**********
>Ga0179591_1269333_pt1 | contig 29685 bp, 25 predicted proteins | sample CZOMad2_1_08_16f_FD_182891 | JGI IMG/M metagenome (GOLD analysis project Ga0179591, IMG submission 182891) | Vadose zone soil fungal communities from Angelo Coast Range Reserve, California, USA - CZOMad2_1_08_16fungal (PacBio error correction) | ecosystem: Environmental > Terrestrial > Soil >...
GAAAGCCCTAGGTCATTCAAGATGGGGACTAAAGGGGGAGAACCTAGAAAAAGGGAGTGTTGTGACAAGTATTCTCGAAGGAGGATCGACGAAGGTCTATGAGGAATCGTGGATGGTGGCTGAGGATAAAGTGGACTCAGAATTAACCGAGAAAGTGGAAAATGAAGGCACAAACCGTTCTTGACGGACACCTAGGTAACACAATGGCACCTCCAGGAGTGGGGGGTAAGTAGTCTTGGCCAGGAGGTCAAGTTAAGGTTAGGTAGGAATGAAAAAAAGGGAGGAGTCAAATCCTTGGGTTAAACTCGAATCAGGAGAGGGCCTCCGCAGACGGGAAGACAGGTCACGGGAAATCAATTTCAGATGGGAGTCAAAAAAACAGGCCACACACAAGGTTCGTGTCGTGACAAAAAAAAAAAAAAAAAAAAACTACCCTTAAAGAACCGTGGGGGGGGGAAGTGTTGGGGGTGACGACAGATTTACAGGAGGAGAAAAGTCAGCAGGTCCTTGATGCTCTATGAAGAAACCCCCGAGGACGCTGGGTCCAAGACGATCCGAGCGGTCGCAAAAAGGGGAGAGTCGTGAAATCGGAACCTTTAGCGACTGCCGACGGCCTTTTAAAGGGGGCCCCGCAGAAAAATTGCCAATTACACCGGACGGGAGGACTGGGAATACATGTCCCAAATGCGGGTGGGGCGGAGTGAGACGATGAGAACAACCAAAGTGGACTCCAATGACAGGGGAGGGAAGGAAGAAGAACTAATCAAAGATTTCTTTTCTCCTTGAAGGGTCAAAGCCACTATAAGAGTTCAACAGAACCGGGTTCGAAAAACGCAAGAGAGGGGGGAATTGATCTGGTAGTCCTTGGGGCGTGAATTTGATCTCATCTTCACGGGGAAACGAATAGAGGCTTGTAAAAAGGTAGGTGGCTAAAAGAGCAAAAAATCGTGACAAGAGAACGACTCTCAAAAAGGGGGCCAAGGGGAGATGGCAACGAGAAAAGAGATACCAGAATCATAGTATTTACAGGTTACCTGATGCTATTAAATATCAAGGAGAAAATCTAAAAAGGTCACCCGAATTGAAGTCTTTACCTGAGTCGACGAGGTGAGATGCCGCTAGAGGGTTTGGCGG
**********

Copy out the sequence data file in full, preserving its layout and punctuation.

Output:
>Ga0179591_1269333_pt1 | contig 29685 bp, 25 predicted proteins | sample CZOMad2_1_08_16f_FD_182891 | JGI IMG/M metagenome (GOLD analysis project Ga0179591, IMG submission 182891) | Vadose zone soil fungal communities from Angelo Coast Range Reserve, California, USA - CZOMad2_1_08_16fungal (PacBio error correction) | ecosystem: Environmental > Terrestrial > Soil >...
GAAAGCCCTAGGTCATTCAAGATGGGGACTAAAGGGGGAGAACCTAGAAAAAGGGAGTGTTGTGACAAGTATTCTCGAAGGAGGATCGACGAAGGTCTATGAGGAATCGTGGATGGTGGCTGAGGATAAAGTGGACTCAGAATTAACCGAGAAAGTGGAAAATGAAGGCACAAACCGTTCTTGACGGACACCTAGGTAACACAATGGCACCTCCAGGAGTGGGGGGTAAGTAGTCTTGGCCAGGAGGTCAAGTTAAGGTTAGGTAGGAATGAAAAAAAGGGAGGAGTCAAATCCTTGGGTTAAACTCGAATCAGGAGAGGGCCTCCGCAGACGGGAAGACAGGTCACGGGAAATCAATTTCAGATGGGAGTCAAAAAAACAGGCCACACACAAGGTTCGTGTCGTGACAAAAAAAAAAAAAAAAAAAAACTACCCTTAAAGAACCGTGGGGGGGGGAAGTGTTGGGGGTGACGACAGATTTACAGGAGGAGAAAAGTCAGCAGGTCCTTGATGCTCTATGAAGAAACCCCCGAGGACGCTGGGTCCAAGACGATCCGAGCGGTCGCAAAAAGGGGAGAGTCGTGAAATCGGAACCTTTAGCGACTGCCGACGGCCTTTTAAAGGGGGCCCCGCAGAAAAATTGCCAATTACACCGGACGGGAGGACTGGGAATACATGTCCCAAATGCGGGTGGGGCGGAGTGAGACGATGAGAACAACCAAAGTGGACTCCAATGACAGGGGAGGGAAGGAAGAAGAACTAATCAAAGATTTCTTTTCTCCTTGAAGGGTCAAAGCCACTATAAGAGTTCAACAGAACCGGGTTCGAAAAACGCAAGAGAGGGGGGAATTGATCTGGTAGTCCTTGGGGCGTGAATTTGATCTCATCTTCACGGGGAAACGAATAGAGGCTTGTAAAAAGGTAGGTGGCTAAAAGAGCAAAAAATCGTGACAAGAGAACGACTCTCAAAAAGGGGGCCAAGGGGAGATGGCAACGAGAAAAGAGATACCAGAATCATAGTATTTACAGGTTACCTGATGCTATTAAATATCAAGGAGAAAATCTAAAAAGGTCACCCGAATTGAAGTCTTTACCTGAGTCGACGAGGTGAGATGCCGCTAGAGGGTTTGGCGG